In order to examine the effect of the PM on longevity and fecundity, female mosquitoes received either no treatment or GFP dsRNA or AeCs dsRNA injections and were caged together with equal numbers of male mosquitoes. Then, female mosquitoes were blood fed 4 days after dsRNA injection, caged individually, and allowed to oviposit. These same females were blood fed again 12 days after injection. The survival rate was monitored for 25 days and the number of oviposited eggs was counted and percentage of fertile eggs was calculated by hatching eggs in deoxygenated water 5 days after collection.
To better understand the biological role of the PM in Ae. aegypti, we manipulated the existence of the PM by knocking down AeCs expression using RNAi. In our previous study, we demonstrated that PM formation is severely disrupted when AeCs expression is knocked down using RNAi (Kato et al. 2006). In this study, we examined how long AeCs expression was compromised following injection of AeCs dsRNA. These data were important for studies assessing the effect of the PM on longevity and fecundity. Mosquitoes received no injection or were injected with either GFP or AeCs dsRNA, and all mosquitoes were blood fed at 4 and 12 days later. Following dsRNA injections and mosquito blood feeding, qPCR analysis showed that AeCs transcript remained at very low levels for at least 16 days after AeCs dsRNA injection (Fig. 1). AeCs showed a similar transcription profile in mosquitoes receiving no injection and those injected with GFP dsRNA. The absence of the PM was also confirmed hisologically by H & E staining after the second blood meal (Fig. 2).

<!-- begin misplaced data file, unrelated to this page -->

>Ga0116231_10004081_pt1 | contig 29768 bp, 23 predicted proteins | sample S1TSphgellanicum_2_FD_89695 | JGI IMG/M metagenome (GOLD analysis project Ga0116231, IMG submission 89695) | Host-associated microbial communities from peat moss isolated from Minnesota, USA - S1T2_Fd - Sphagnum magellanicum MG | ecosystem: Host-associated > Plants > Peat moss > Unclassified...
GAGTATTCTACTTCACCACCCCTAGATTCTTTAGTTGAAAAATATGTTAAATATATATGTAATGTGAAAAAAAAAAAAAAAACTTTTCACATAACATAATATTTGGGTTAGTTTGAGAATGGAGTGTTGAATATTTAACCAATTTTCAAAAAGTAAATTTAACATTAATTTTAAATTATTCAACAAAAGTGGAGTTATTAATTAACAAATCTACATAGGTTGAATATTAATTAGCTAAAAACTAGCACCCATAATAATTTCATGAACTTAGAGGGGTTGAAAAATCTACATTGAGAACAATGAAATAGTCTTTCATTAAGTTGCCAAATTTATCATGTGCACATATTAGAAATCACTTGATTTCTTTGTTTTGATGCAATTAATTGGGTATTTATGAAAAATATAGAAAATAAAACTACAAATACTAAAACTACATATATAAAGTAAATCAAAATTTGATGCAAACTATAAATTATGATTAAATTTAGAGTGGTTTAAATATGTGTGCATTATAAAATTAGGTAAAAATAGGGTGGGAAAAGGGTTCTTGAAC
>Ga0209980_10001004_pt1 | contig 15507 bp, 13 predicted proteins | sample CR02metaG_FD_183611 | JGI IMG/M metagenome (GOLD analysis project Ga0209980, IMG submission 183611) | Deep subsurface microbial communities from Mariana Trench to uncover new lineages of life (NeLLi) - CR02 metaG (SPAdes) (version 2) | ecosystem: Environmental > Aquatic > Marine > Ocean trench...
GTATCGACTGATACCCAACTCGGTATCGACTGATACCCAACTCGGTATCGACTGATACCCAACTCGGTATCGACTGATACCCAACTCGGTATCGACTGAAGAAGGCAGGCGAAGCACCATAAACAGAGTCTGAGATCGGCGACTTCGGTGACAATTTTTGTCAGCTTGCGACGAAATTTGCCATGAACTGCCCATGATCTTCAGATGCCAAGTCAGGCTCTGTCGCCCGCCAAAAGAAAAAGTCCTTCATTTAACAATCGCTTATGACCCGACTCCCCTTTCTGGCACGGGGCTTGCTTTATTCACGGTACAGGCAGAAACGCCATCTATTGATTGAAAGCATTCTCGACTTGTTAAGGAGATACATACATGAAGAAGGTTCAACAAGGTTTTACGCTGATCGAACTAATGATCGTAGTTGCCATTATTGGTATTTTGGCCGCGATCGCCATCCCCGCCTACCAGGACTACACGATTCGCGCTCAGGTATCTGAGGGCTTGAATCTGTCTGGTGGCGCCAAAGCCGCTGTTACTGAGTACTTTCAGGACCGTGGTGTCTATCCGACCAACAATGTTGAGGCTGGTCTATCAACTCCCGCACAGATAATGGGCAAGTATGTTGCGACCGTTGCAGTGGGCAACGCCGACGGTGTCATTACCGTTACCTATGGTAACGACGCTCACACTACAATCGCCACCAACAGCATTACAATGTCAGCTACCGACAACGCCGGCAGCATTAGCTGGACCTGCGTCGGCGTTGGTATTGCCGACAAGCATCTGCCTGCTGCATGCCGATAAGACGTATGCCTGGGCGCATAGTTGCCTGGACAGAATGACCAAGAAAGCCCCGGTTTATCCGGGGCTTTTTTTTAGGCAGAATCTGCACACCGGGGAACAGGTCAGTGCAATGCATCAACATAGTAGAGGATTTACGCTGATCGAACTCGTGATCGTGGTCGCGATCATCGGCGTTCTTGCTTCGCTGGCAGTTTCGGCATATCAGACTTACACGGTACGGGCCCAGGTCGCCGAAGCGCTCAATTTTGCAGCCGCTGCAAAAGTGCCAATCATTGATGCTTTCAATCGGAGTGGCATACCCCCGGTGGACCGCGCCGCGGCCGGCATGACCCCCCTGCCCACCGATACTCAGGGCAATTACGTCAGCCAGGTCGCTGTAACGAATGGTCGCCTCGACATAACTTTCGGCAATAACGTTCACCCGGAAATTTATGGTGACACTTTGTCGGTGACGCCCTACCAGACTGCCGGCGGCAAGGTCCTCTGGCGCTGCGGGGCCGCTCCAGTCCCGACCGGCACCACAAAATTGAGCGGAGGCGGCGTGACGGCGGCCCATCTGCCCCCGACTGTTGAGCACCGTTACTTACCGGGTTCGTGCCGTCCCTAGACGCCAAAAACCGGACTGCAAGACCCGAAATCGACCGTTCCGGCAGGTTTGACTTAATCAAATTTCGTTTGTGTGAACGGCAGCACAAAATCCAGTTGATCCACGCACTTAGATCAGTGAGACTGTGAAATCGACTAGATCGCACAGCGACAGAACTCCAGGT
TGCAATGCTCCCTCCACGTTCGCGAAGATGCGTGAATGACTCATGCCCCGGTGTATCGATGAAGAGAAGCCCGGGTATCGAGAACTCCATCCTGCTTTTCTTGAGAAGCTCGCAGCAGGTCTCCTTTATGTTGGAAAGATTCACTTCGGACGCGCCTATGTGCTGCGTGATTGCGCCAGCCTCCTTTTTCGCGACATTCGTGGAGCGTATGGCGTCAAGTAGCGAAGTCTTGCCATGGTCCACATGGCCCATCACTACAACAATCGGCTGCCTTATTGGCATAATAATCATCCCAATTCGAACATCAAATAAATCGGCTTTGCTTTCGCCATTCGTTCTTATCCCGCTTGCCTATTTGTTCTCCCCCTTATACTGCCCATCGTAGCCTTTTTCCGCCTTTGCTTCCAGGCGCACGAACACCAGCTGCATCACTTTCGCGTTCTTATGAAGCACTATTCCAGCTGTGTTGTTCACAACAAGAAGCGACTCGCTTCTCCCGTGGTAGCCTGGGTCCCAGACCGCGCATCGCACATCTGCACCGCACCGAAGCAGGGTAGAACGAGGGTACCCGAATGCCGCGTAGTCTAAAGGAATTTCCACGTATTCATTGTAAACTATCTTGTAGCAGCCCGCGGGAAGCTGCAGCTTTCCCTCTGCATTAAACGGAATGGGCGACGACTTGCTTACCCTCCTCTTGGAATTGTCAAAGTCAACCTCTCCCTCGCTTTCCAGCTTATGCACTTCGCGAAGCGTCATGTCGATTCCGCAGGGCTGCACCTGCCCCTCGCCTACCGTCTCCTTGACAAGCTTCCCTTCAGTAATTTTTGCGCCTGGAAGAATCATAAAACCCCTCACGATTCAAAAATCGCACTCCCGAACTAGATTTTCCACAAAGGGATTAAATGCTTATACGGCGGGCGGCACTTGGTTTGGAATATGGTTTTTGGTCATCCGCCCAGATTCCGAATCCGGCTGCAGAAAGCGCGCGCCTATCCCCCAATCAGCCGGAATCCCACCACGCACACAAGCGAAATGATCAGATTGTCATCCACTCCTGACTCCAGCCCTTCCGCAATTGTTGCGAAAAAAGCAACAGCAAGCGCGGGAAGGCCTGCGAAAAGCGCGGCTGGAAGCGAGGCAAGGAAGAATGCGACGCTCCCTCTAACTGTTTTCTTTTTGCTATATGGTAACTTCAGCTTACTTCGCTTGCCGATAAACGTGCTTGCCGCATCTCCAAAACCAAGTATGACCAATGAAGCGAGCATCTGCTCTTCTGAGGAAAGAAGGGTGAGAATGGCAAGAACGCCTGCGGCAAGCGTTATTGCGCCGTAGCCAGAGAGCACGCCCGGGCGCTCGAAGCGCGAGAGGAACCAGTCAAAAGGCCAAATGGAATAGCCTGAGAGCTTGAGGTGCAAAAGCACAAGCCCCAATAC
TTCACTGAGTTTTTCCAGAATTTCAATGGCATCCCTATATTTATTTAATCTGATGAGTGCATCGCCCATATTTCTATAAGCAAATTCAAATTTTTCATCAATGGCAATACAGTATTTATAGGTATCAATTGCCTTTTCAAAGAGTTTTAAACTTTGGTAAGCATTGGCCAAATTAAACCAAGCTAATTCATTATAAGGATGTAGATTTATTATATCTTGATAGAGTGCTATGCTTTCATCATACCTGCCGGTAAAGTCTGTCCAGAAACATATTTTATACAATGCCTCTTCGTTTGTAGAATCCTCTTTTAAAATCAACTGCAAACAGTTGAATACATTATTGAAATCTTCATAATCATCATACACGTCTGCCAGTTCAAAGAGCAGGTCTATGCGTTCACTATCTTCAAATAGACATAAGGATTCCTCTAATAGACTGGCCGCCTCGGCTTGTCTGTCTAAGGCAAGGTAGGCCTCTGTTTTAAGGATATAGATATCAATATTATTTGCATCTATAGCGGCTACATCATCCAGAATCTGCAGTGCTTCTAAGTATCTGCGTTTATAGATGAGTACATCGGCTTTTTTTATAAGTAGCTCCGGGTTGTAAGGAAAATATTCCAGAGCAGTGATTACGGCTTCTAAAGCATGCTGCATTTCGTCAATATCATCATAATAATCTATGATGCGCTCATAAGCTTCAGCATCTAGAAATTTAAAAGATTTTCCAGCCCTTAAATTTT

To examine the effect of the PM on Plasmodium development, oocyst numbers were counted 7 days after parasite exposure in mosquitoes that received no treatment (control), GFP dsRNA (injection control), or AeCs dsRNA (PM lacking) injections. Mosquitoes were exposed to one of these three different treatments and then were offered a blood meal 4 days after the injection from a P. gallinaceum–infected chicken, and this experiment was repeated four times using four different Plasmodium-infected chickens. In data obtained from two of the four trials, the mean intensity (mean number of oocysts per Plasmodium-infected midgut) from AeCs dsRNA-injected mosquitoes was significantly lower than that from control mosquitoes (df = 83, F = 4.043, p = 0.0212; df = 119, F = 21.47, p = 1.14 × 10−8), and in the other two trials there was no significant difference in oocyst intensity (df = 119, F = 7851, p = 0.4585; df = 83, F = 0.5766, p = 0.5640; Table 3). No significant difference in P. gallinaceum infectivity was found between mosquitoes with no treatment and GFP dsRNA injection.
To investigate the influence the absence of the PM has on B. pahangi infectivity, three groups of mosquitoes (no treatment, GFP dsRNA injected, or AeCs dsRNA injected) were exposed to B. pahangi infected gerbils 4 days after dsRNA injection. No significant differences were found in mean intensity of infection between the three groups of mosquitoes (df = 83, F = 1.204, p = 0.3053; Table 4).